Canada speeds up plan to eliminate coal by 2030

Canada is accelerating its plans to phase out coal-based energy generation by 2030 in a bid to meet the emissions reduction targets of the Paris Agreement.

The Liberal government, chosen partly on a platform of doing more for the environment, says the coal-axing plan will take into account the conditions in each Canadian province, some of which have resisted the phase-out.

According to the Canadian Environment Minister Catherine McKenna, the government will support the transition away from coal by using the Canada Infrastructure Bank public-private funding mechanism.

"Our goal is to make Canada's electricity 90% non-emitting by 2030,” McKenna told Reuters.

The North American country’s stance on coal is radically different from its southern neighbour US, where President-elect Donald Trump vowed to roll back on environmental regulation to make life easier for fossil fuel producers.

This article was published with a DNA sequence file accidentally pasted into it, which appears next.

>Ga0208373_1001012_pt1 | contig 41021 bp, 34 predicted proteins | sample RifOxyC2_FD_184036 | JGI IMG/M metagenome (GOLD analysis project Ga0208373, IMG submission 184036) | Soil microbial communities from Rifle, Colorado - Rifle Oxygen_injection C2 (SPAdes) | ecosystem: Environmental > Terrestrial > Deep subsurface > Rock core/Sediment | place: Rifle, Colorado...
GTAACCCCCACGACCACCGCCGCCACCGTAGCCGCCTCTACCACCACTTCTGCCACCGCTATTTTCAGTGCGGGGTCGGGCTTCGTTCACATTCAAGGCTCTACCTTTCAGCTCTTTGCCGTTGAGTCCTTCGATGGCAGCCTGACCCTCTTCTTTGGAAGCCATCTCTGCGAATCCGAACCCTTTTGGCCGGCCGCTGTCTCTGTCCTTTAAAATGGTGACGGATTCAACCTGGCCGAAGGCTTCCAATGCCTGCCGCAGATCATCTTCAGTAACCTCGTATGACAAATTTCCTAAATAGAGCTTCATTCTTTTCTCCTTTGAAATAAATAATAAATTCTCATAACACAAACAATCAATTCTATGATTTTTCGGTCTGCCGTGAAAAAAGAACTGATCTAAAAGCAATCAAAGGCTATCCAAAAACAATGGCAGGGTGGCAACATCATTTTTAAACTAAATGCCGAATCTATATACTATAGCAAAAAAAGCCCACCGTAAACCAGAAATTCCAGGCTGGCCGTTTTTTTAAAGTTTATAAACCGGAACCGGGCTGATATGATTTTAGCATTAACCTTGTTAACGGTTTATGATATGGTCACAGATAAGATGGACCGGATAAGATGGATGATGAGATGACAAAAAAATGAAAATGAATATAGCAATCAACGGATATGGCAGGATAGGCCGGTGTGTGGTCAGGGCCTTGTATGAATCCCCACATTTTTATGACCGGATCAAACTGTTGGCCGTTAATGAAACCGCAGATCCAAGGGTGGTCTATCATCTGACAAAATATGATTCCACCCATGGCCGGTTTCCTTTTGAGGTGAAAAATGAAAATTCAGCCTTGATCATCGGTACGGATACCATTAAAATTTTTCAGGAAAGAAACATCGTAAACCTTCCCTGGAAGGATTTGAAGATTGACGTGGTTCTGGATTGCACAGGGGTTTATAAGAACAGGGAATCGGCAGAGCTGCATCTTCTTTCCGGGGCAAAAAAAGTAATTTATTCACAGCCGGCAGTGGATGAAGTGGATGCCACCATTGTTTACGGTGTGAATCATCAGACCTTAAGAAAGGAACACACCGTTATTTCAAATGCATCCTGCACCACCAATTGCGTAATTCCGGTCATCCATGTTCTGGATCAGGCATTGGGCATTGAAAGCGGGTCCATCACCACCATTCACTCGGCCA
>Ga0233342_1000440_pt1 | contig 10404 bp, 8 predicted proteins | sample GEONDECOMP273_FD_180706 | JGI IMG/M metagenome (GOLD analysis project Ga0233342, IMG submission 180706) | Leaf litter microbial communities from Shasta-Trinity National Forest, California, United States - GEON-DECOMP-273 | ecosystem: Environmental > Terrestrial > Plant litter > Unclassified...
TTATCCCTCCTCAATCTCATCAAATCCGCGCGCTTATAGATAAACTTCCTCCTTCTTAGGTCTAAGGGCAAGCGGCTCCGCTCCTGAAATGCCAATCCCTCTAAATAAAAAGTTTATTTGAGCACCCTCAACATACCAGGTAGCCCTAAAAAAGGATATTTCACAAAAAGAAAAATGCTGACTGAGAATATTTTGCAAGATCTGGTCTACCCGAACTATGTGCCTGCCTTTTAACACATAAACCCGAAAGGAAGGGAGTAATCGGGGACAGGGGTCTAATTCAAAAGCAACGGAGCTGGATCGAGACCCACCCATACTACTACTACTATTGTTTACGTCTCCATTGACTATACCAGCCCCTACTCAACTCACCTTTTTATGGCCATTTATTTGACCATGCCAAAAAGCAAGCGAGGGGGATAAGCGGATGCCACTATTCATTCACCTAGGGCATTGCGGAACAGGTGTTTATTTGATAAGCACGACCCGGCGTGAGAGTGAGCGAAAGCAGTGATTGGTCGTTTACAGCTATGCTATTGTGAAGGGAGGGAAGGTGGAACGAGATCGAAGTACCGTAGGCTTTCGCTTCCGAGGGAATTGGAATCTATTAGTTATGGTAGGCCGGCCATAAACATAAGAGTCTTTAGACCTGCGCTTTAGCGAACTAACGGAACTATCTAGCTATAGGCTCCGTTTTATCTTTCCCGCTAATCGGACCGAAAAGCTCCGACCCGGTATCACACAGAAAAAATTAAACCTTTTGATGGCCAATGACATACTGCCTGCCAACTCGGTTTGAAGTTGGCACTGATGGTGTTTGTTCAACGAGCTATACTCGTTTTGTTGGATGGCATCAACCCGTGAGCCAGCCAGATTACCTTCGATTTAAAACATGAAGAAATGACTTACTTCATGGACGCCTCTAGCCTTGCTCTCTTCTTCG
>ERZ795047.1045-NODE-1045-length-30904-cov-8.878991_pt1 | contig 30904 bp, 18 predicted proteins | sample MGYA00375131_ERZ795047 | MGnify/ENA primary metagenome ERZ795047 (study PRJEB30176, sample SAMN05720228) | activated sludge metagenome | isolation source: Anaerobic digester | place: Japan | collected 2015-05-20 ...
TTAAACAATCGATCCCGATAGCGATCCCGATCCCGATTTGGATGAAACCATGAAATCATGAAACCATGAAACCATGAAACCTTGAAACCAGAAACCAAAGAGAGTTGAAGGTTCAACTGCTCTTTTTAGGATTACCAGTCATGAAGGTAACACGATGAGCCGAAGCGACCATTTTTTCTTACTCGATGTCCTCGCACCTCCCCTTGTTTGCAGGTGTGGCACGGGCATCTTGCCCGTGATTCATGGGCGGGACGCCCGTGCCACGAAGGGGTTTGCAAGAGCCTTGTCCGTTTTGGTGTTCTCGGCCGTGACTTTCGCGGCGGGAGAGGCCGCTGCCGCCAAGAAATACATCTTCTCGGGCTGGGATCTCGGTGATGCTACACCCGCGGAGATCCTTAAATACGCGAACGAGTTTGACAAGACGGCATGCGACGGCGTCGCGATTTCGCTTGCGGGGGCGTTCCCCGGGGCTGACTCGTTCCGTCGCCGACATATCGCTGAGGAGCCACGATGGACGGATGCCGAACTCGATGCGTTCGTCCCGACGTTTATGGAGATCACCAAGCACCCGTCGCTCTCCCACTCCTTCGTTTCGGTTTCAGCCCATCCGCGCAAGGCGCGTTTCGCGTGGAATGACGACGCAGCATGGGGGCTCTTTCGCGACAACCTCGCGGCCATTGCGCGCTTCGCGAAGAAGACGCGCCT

Four out of Canada’s ten provinces and territories – Alberta, Saskatchewan, Nova Scotia, and New Brunswick – will be allowed to keep burning coal for electricity if equivalent emission reductions are achieved elsewhere.

Other areas, like British Columbia, Quebec, and Manitoba, have ample hydro resources, and natural gas and renewable generation are expected to experience a boost due to the new regulations.

Mixed response

Canada’s provinces had varying responses to the government’s plans.

New Brunswick and Nova Scotia welcomed the announcement, with the latter's premier announcing a separate cap-and-trade system to regulate emissions, conforming with a federal plan on the matter.

Alberta's Climate Change Minister Shannon Phillips said the province is unaffected as it already has a coal-cutting plan with the same timeline.

Saskatchewan's Premier Brad Wall, who has long been resistant to federal plans for a price on carbon, said McKenna's government has violated a commitment to work with provinces on environment matters.

"Saskatchewan will be evaluating both the environmental and the economic impact on our province," he said.

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